The Case for an Expensive Tripod

Tripods, like cameras, lenses, and everything else in the world, come in a wide array of choices. Variety is the spice of life, but when it comes to anything photography related, things get quite blurred quickly. There are options ranging from the $25 Amazon Basics tripod, to a $1500 Really Right Stuff tripod. As the old adage goes, you get what you pay for. With tripods, that statement rings true in every single way.

I paid 80 dollars for my first tripod and head, and they worked the way I needed them to. As my gear collection and skill set expanded, I outgrew my tripod head. It couldn’t handle the weight of my larger lenses, nor could it spin horizontally like I needed when I got into panoramas. I ended up buying a new tripod head to mount onto the legs, spending another $100. That head worked great the last three years with the gear I had, but as my dive into medium format grew deeper and deeper (think holding two bricks worth of a camera), that tripod set up could no longer support my needs or my gear.

Size doesn’t always equate to increased stability, in this case it does.

Size doesn’t always equate to increased stability, in this case it does.

Every time I put my camera on that tripod and locked it up, the legs would bend, the ball head would slowly adjust itself, and my composition I worked so hard to get would end up shifting into whatever the tripod felt most comfortable with. Long exposure shots would get blurred because the tripod would blow and bend with the breeze. I can’t even begin to count the number of shots that got ruined because my gear was too much for the tripod.

Both tripods extended to max height.

Both tripods extended to max height.

With my trip coming up, I knew I needed something sturdier if I wanted my shots to turn out. It was painful, but I ended up shelling out around $800 total for Oben carbon fiber legs and an RRS ball head. The difference between the two set ups was clear the first time I set them up next to each other. I put my camera on the new set, locked it in, and proceeded to push down on the top of it to see what would happen. I couldn’t believe what happened; Not. A. Damn. Thing. It didn’t shift or bow, I was blown away.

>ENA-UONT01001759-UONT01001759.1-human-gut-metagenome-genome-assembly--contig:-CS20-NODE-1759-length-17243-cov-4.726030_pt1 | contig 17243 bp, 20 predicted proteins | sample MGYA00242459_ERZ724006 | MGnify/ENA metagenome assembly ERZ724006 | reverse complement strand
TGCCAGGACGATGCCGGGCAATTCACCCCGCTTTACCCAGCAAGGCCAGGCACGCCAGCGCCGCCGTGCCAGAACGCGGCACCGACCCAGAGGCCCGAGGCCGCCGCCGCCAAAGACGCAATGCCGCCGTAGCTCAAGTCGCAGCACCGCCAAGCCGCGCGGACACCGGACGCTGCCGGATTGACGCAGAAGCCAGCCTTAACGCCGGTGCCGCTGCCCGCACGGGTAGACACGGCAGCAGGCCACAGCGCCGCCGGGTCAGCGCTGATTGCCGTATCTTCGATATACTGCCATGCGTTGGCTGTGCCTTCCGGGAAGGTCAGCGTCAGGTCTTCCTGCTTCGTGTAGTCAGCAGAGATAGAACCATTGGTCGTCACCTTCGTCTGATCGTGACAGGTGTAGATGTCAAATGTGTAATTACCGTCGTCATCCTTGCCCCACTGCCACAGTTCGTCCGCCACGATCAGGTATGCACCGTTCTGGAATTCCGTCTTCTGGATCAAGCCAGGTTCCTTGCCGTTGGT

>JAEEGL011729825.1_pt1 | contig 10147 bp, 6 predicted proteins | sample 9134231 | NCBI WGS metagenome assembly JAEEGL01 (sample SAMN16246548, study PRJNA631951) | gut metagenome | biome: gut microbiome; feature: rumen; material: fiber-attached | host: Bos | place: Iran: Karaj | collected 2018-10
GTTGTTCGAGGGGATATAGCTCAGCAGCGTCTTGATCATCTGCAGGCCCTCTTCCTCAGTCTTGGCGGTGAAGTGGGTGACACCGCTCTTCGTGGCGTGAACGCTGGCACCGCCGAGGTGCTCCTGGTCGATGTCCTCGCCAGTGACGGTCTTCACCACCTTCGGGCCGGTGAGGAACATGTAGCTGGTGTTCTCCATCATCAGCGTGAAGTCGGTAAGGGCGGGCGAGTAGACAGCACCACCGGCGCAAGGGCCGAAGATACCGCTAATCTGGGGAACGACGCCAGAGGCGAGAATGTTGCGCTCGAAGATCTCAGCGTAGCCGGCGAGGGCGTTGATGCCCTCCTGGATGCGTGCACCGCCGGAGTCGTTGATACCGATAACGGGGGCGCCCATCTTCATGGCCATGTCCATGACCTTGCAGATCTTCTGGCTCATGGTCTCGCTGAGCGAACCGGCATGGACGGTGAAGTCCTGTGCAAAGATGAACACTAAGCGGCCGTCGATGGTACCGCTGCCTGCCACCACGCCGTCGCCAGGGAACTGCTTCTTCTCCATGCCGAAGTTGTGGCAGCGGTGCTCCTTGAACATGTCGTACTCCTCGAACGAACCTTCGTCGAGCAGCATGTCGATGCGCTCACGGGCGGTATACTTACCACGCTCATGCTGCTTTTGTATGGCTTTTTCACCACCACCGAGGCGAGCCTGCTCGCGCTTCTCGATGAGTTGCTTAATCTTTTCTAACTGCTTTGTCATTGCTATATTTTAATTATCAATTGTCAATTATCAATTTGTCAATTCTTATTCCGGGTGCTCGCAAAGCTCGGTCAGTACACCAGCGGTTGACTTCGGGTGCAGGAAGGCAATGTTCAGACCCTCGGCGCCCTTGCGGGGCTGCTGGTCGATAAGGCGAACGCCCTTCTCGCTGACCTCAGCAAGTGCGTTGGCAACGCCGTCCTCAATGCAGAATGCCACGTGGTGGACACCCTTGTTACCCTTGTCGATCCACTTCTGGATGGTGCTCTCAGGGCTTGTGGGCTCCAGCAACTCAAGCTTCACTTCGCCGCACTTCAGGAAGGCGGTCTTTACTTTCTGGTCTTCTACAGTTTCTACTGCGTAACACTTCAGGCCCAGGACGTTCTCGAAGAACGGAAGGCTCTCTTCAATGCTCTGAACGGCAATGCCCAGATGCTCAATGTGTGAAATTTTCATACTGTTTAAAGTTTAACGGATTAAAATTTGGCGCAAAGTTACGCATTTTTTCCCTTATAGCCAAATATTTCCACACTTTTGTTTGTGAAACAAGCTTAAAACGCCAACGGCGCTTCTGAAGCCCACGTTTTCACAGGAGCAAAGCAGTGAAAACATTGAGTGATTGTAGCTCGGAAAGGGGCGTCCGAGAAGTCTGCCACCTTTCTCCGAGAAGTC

Six pounds of metal on top of another five pounds of metal.

Six pounds of metal on top of another five pounds of metal.

Not only was the whole thing sturdier, it was friendlier to use. It’s quicker and easier to set up and take down. It’s weighs a whole lot more than my other tripod and head, but with more weight comes more security. I’m not saying to go spend $800 like I did, because honestly I’m kind of insane, but please spend more than you think you need to, because it will help in the long run as your needs grow.

“Your shots are only as sharp as your tripod allows them to be.” - No idea who said it but it’s a solid quote.

I'm a failure

“Failure is simply the opportunity to begin again, this time more intelligently.”

Photography, like life, is full of failures. And like life, our growth depends on our reaction to those failures. Failed shots often get thrown to the wayside to make way for the successful shots that were taken. The thing is, if you don’t try and understand why those shots failed, you’ll never figure out how to prevent those failures from happening in the first place.

People tend to dwell on the failures in life, no matter how small. The thing that surprises me with photography, is how easy it is to ignore the failed shots and go straight for the keepers. Files are deleted, negatives thrown away, never to be looked at, or learned from.

This issue seems more common place in 35mm film where there are an abundance of exposures to pick from. When shooting medium format, you only get 15 shots max, and the failures tend to hit a lot harder. About a month and a half ago, I spent two weekends going on lots of trips. In the span of those weekends, I shot 4 rolls of slide film, which are $10-12 each. Of those four rolls, I got 4 or 5 usable shots. It hurt, a lot.

Overexposed Velvia 50, Lanesboro

Overexposed Velvia 50, Lanesboro

I spent the weekends in Lanesboro, the cities, and on the North Shore, and had nothing to show for it. After I was done feeling disappointed of myself, I sat back and asked what went wrong. Once I had my head on straight, I did some research, and found out just how little wiggle room you have with slide film. Half a stop overexposed and you get a shot like the one above. One whole stop and you lose any and all remnants of detail in the snow like the one below.

Overexposed Provia 100, at least I got the focus right… Whitetail Woods Regional Park

Overexposed Provia 100, at least I got the focus right… Whitetail Woods Regional Park

Since I had shot so much negative film (Color and B&W) I was going off of the same rules, but to a lesser degree. Come to find out, I should have been doing the exact opposite with the slide film. Negative films have a greater latitude, meaning they have objectively more room for error, and deal very well with overexposure. Slide film on the other hand, typically requires a slight underexposure to prevent any brighter areas from losing detail.

I was doing what I was taught, and in the same vein, I taught myself even more about film. One $45 photography lesson later and, underexpose slide film, meter for the highlights, don’t do that again.

Overexposed Provia 100, Whitetail Woods Regional Park

Overexposed Provia 100, Whitetail Woods Regional Park

I’ve spent a lot of the past two years, learning to take my failures in stride, look at them as objectively as possible, and take away what lessons I can. This mentality has helped me grow as a person, and as a photographer.

So, here’s to screwing up everything, and hopefully learning from it. Just make sure you keep pushing on.